-Bird
Bird is a biped animal, provided with a bill, and covered with feathers, having two wings, by which it is enabled to fly, except in a few instances. The science which treats of birds, in general, is ...
-Bird-Lime
Bird-Lime is a viscid matter used for catching birds. - There are different ways of preparing this substance, but it is generally made of holly bark, which is boiled ten or twelve hours; and when its ...
-Bird-Cherry
Bird-Cherry, or the Prunus Padus, L. is a species of cherry-tree, growing wild in several parts of Britain, especially in the North of England, and some parts of Norfolk. The Bird-cherry tree atta...
-Common Bird's Foot
Common Bird's Foot, or Omithopus perpusillus, L. is an indigenous p'ant ; the yellow flowers of which blow in July or August; and the legumen, or pulse, is curv-ed in the form of a bow. See CURT. Land...
-Birth Wort
Birth Wort (Slender), or Aristolochia clematitis, , is the only indgenous species of that plant: it has heart-shaped leaves, an upright stem, and its root is long and slen-der. - See Engl. Bot. 398. ...
-Biscuit
Biscuit, a kind of bread ma-nufactured by confectioners, of fine flour, eggs, sugar, and rose or orange water ; or of flour, eggs, and sugar, with aniseeds and citron-peel. Sea-Biscuit, a sort of h...
-Bismuth
Bismuth, or Tin-glass, one of the semi-metals, of a reddish or light yellow colour, and a lamel-lated texture: it is moderately hard and brittle, so that it breaks under the hammer, and may even be re...
-Great Bistort
Great Bistort, or Snakeweed ; the Polygonum bistorta, L. a native species of knot-grass, most plentiful on meadows and pastures, in the northern counties of England : it has a thick oblique root, abou...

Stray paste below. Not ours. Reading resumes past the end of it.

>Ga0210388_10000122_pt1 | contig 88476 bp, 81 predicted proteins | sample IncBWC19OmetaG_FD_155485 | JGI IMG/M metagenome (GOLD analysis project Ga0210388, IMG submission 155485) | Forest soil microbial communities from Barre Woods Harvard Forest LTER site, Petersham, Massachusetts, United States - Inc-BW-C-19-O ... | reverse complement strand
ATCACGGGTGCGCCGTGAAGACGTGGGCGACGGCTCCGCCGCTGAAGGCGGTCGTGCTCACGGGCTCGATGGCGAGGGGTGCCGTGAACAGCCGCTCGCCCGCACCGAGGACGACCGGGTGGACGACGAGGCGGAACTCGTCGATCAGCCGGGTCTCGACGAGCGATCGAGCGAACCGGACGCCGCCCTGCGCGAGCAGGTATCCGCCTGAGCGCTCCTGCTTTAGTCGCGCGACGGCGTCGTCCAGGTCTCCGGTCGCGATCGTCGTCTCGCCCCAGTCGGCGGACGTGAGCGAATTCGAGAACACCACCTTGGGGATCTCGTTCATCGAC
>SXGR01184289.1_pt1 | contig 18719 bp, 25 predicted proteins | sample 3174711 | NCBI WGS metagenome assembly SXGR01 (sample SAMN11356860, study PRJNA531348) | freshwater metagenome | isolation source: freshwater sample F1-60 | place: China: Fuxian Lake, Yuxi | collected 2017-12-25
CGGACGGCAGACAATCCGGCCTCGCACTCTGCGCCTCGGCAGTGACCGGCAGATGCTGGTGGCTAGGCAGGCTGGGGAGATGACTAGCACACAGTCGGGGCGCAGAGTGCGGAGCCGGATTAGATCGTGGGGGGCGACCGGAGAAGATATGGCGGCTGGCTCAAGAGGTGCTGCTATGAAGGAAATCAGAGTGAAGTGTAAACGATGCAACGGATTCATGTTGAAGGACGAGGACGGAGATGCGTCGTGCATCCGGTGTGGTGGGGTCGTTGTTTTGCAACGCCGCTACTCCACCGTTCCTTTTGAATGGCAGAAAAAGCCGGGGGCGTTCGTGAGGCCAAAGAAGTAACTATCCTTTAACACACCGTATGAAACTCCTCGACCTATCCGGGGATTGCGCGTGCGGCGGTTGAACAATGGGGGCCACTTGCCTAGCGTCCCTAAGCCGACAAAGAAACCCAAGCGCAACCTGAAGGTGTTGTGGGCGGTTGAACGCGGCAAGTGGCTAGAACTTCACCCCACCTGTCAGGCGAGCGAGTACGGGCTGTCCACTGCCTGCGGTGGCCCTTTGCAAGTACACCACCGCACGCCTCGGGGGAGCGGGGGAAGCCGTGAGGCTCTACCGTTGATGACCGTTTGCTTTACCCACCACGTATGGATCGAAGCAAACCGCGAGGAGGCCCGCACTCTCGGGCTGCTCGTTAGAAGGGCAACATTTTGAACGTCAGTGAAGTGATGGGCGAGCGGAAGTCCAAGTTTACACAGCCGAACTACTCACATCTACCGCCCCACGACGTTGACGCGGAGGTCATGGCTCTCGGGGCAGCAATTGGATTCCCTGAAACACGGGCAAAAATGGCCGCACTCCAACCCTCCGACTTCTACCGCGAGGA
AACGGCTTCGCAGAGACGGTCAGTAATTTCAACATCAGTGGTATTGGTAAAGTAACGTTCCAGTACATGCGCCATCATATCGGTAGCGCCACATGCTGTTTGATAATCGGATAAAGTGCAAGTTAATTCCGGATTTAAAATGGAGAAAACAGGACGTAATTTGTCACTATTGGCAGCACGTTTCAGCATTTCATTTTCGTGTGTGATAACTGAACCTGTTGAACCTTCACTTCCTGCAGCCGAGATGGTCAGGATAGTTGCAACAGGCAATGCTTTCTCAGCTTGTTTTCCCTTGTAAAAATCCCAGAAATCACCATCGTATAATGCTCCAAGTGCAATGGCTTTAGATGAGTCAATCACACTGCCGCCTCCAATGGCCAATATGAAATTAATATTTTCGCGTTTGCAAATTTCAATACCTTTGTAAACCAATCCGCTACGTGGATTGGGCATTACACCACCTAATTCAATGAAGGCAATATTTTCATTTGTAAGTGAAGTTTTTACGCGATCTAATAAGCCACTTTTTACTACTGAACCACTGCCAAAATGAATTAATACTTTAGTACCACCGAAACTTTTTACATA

-Small Bistort
Small Bistort, Welch, or Alpine; the Polygonum.viviparum, L. is likewise an indigenous plant, which grows on the moorlands in several parts of Westmoreland and the North Riding of Yorkshire : it has a...
-Bite
Bite, of a mad dog, an unfortunate accident which but too frequently happens in hot summers ; and is supposed to be occasioned chiefly by suffering that faithful animal to feed upon putrid meat, witho...
-Bitter
Bitter, is a term applied to substances of a peculiar taste, and generally opposed to sweet; the principal of which are, the Gentian and Bis tort-roots, Hops, Lesser Centaury, Carduus, etc. Most bi...
-Bitumens
Bitumens, are inflammable mineral bodies, not sulphureous, or only casually impregnated with sulphur. They are of various degrees of consistence, ' and appear, in the mineral kingdom, to correspond wi...
-Black
Black, the darkest of colours, supposed to be owing to the absence of light, as most of the rays which fall on black substances are not reflected, but absorbed by them. There are many shades or var...
-Black-Bird
Black-Bird, or Turdus merula, a specie* of the thrush. When young, its plumage is of a rusty black ; but at the age of one year, being the period of its full growth, its feathers acquire a deep glossy...
-Black Cattle
Black Cattle, among graziers, denotes all the larger kinds of domestic animals which contribute to our support or convenience; such as oxen, cows, horses, etc. As these will be respectively treated of...
-Black Canker